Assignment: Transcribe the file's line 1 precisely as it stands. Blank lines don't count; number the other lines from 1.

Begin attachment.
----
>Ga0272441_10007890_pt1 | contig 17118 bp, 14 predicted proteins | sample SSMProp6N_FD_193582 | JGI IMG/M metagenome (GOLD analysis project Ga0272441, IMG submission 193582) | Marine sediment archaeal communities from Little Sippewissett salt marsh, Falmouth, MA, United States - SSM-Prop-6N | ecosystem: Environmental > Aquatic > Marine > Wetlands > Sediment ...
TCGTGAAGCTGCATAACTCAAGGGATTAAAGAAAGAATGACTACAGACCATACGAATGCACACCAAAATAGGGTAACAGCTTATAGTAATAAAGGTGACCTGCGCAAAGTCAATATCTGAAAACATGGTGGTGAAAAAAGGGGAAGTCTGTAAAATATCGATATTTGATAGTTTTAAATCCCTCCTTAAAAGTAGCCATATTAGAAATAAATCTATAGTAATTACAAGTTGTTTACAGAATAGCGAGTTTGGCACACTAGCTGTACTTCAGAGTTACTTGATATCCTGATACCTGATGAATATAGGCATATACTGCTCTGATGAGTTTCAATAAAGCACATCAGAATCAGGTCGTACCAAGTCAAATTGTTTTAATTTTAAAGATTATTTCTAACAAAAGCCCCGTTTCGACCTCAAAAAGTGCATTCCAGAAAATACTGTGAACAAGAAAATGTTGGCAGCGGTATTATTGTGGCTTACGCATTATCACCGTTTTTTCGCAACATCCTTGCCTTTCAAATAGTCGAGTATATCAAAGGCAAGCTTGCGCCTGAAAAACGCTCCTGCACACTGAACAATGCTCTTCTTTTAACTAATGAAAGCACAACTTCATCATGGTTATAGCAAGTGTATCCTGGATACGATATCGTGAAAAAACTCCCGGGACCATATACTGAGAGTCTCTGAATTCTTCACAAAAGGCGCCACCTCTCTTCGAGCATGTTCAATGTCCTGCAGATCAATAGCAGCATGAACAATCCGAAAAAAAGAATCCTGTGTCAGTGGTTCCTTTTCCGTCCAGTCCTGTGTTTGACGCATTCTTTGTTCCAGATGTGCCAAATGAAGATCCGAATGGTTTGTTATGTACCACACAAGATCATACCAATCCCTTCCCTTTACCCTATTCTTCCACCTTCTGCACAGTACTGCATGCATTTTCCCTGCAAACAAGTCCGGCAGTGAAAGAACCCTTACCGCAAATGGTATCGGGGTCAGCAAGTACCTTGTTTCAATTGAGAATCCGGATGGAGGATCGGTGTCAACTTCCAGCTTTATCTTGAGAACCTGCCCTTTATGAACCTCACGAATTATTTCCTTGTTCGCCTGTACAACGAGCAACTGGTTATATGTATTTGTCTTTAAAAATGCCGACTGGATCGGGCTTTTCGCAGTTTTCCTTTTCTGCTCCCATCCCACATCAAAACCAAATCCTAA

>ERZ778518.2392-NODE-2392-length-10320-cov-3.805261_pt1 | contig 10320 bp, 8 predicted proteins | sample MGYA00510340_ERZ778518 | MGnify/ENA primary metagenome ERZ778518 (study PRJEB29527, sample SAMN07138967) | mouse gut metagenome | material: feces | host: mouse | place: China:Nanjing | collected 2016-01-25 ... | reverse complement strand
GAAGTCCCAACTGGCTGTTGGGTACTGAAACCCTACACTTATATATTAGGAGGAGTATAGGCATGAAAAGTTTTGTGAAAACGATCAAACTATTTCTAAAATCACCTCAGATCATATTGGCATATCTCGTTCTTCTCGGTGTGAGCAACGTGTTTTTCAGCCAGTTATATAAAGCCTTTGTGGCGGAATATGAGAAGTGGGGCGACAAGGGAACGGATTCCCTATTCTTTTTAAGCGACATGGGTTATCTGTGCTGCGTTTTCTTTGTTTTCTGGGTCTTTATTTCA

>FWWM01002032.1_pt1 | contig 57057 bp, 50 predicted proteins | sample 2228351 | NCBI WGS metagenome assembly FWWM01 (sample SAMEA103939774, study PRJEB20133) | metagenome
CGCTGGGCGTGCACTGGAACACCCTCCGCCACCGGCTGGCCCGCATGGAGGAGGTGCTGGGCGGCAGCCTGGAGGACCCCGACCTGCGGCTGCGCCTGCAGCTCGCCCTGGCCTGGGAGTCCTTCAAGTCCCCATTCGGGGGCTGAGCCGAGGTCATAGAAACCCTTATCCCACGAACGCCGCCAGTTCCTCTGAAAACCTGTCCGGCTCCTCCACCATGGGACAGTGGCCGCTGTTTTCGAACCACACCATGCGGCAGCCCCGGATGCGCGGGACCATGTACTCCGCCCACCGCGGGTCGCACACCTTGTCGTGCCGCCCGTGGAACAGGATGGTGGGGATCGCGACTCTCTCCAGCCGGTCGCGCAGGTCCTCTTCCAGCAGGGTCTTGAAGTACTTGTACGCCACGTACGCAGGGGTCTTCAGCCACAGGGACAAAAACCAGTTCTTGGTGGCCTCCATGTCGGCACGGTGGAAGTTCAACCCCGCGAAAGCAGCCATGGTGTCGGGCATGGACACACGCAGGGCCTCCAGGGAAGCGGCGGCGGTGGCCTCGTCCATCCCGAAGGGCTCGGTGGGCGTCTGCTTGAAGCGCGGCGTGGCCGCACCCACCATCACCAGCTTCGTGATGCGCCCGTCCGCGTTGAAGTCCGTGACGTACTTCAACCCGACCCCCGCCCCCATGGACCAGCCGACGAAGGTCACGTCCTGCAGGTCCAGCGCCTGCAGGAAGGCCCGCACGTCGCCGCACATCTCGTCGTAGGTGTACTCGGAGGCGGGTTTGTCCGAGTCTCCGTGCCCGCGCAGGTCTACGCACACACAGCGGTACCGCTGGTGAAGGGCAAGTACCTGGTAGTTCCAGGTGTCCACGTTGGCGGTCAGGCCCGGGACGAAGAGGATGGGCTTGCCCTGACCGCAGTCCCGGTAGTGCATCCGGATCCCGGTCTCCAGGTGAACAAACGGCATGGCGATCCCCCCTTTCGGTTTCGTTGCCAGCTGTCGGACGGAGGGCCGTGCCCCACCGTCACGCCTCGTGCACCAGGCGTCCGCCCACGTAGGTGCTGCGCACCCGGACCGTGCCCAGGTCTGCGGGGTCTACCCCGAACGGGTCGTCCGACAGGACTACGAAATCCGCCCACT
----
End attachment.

>Ga0272441_10007890_pt1 | contig 17118 bp, 14 predicted proteins | sample SSMProp6N_FD_193582 | JGI IMG/M metagenome (GOLD analysis project Ga0272441, IMG submission 193582) | Marine sediment archaeal communities from Little Sippewissett salt marsh, Falmouth, MA, United States - SSM-Prop-6N | ecosystem: Environmental > Aquatic > Marine > Wetlands > Sediment ...